The Big Island of Hawaii Tropical Gardens
The Big Island is bursting with an endless palette of exotic, tropical life. From arid lava fields to fertile pioneer forests, the island’s 13 climate zones sustain an abundance of enchanting foliage and wildlife. An umbrella, mosquito repellent, and drinking water will keep you well prepared for many enjoyable Big Island garden explorations.
Bold acres of exotic orchids blanket the Big Island. Known as The Orchid Isle, Big Island flower farmers cultivate thousands of varieties of these sturdy exotics. They’re often perched on top of tropical drinks, threaded into lavish leis and scattered through elaborate decorations. Seven species of orchids grow wild throughout the islands, three are native and four are introduced. You’ll find many orchid gardens and shops all around the island.
The mature, moist Hilo region of the island is home to dense tropical jungles. You’ll find lavish waterfalls, lazy streams, rugged coastline, and an amazing array of plant and animal life at the Hawaii Tropical Botanical Garden nature preserve. HTBG is nestled in a rainforest valley along Onomea Bay, about 7 miles north of Hilo. Self-guided trails wind along the spectacular coast and deep into the fertile forest. Many species of palms, bromeliads, gingers, heliconias and exotic ornamentals are among more than 2,000 species in the garden’s collection. Rare, endangered, and medicinal plants are included as well. On Highway 19, follow the blue signs which designate the 4-mile scenic route, it’s on the makai (ocean) side of the highway. Admission fees into the non-profit garden are: $15 for adults, $10 for kama`aina, ages 16 and under are free. Hours are 8:30 a.m. to 5:00 p.m.
Set amid the lush Panaewa Rainforest, the Nani Mau Gardens feature anthuriums, orchids, fruit trees, manicured gardens, a botanical museum, gift shops and restaurants. This 20-acre garden is about 3 miles south of the Hilo Airport on Highway 11. Look for a colorful, floral ALOHA sign between mile markers 3 and 4 along Makalika Street. Garden hours are from 8:00 a.m. to 5:00 p.m. daily, museum hours are 9:30 a.m. to 3:30 p.m. Admission is $7.50, 6 years and under are free. Narrated tram rides are available for an additional $5.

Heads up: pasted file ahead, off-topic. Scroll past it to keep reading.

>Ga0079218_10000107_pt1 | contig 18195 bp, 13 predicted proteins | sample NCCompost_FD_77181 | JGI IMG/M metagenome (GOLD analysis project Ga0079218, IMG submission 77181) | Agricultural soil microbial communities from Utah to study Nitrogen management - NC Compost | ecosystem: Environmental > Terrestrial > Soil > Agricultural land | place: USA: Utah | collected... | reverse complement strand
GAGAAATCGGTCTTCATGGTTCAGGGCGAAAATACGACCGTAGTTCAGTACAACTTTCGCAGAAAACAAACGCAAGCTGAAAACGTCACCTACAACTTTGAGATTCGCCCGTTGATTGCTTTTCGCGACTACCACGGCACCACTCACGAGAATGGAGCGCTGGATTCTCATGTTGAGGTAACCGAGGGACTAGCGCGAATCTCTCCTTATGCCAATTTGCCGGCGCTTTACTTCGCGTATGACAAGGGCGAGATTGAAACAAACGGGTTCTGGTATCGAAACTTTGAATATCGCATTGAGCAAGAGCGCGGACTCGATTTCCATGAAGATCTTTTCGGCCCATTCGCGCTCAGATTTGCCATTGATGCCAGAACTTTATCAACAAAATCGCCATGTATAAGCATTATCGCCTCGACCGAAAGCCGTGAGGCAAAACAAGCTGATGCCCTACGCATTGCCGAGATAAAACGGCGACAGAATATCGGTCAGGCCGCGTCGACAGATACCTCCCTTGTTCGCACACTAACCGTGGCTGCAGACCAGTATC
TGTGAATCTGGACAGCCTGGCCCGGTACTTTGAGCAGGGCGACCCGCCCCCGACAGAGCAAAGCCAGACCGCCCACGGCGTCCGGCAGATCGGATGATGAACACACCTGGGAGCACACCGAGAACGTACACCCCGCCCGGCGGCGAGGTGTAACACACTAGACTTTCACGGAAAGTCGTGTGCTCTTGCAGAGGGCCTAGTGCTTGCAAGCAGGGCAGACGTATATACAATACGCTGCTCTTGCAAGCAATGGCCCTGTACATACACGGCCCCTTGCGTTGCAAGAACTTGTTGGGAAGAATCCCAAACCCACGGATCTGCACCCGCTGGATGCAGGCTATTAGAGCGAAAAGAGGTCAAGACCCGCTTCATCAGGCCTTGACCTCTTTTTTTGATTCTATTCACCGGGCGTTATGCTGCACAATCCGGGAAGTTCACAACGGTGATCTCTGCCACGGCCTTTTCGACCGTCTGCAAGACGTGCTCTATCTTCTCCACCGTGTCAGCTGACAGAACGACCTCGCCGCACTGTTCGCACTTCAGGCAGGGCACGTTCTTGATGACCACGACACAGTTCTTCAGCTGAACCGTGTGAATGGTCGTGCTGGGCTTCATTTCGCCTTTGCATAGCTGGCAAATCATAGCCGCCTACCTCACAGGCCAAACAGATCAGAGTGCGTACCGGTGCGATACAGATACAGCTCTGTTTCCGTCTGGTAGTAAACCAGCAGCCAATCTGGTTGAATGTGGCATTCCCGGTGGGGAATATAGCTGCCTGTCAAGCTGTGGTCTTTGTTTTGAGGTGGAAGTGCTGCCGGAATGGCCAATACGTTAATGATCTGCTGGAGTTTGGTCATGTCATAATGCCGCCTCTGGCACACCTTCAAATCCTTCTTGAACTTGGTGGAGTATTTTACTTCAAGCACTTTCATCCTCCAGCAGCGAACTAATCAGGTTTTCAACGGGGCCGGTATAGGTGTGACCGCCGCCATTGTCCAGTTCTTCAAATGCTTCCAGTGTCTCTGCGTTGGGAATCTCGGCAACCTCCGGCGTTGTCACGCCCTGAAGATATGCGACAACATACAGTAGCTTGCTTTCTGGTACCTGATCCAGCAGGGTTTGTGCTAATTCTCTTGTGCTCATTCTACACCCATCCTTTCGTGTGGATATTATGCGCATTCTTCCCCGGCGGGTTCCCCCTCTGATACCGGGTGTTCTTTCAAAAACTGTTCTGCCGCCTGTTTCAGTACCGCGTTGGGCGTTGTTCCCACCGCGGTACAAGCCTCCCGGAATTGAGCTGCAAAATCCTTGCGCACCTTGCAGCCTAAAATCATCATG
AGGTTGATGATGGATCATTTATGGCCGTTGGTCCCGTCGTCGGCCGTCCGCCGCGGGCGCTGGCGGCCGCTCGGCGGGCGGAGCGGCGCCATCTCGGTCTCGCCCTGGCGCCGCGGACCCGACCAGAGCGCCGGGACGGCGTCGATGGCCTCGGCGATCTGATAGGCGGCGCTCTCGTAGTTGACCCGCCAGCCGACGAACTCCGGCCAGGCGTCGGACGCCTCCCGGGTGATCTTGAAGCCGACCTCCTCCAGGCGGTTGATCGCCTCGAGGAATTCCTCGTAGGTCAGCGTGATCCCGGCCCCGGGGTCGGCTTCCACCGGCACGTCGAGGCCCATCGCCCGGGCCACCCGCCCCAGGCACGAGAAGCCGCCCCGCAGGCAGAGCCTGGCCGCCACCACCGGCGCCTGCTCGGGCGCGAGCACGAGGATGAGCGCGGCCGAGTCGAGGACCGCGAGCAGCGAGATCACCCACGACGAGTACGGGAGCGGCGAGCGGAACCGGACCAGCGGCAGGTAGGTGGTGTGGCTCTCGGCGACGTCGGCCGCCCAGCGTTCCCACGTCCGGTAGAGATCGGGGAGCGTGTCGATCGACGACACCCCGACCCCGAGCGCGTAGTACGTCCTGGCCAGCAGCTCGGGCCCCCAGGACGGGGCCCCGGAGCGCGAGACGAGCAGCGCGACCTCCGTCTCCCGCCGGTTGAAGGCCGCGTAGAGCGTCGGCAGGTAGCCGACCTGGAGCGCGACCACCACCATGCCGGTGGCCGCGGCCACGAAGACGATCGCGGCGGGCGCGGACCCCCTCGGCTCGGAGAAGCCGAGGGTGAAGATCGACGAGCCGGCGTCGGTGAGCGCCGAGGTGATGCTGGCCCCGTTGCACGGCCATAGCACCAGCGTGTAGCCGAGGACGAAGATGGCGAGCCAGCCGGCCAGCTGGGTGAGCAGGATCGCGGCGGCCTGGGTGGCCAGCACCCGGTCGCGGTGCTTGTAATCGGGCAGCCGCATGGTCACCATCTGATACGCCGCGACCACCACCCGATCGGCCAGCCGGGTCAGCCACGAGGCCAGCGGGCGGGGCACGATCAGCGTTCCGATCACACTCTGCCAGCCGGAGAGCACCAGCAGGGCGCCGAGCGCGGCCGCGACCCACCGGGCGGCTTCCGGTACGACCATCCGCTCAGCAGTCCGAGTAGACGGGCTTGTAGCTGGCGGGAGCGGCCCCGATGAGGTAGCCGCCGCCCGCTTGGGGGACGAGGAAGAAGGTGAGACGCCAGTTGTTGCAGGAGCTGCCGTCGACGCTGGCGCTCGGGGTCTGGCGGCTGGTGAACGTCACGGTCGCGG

The Kailua-Kona coast features a fascinating ethnobotanical garden, which is part of the Bishop Museum. The Amy B.H. Greenwell Ethnobotanical Garden embraces traditional Hawaiian uses of plants and land. A 5-acre remnant of an ancient agricultural field system is contained within the garden, as well as collections of banana, taro, sugarcane, and native Hawaiian plants. The garden’s layout portrays the four vegetation zones which were traditionally utilized by Hawaiians in the Kona region: coastal, lowland dry forest, upland forest, food and fiber crops. Admission is free. It’s located in Captain Cook between the 109 and 110 mile marker, 13 miles south of Kailua-Kona.
Cultivated plants of Hawaii are featured in the Sadie Seymour Botanical Gardens, Kona Outdoor Circle Educational Center. Trails meander through terraced Hawaiian plants which are segregated by their regions of origin. An educational center, which houses a horticultural library, and a heiau (temple) accompany the gardens. Tours are self-guided and admission is free. The gardens are open daily from 9:00 a.m. to 5:00 p.m. Groups of 10 or more may request a free docent tour by registering in advance. The gardens and educational center are located in Kailua-Kona, on the makai (ocean) side of the intersection of Queen Kaahumanu and Kuakini Highways.
Orchids and bromeliads, nature trails and waterfalls are some highlights of Umauma Waterfalls and Gardens. The botanical gardens are located north of Kailua-Kona in Umauma. Follow Highway 19 to the 16 mile marker. The gardens are 1/2 mile off the highway. Admission is $5 for adults, ages 12 to 18 are $2, children are free.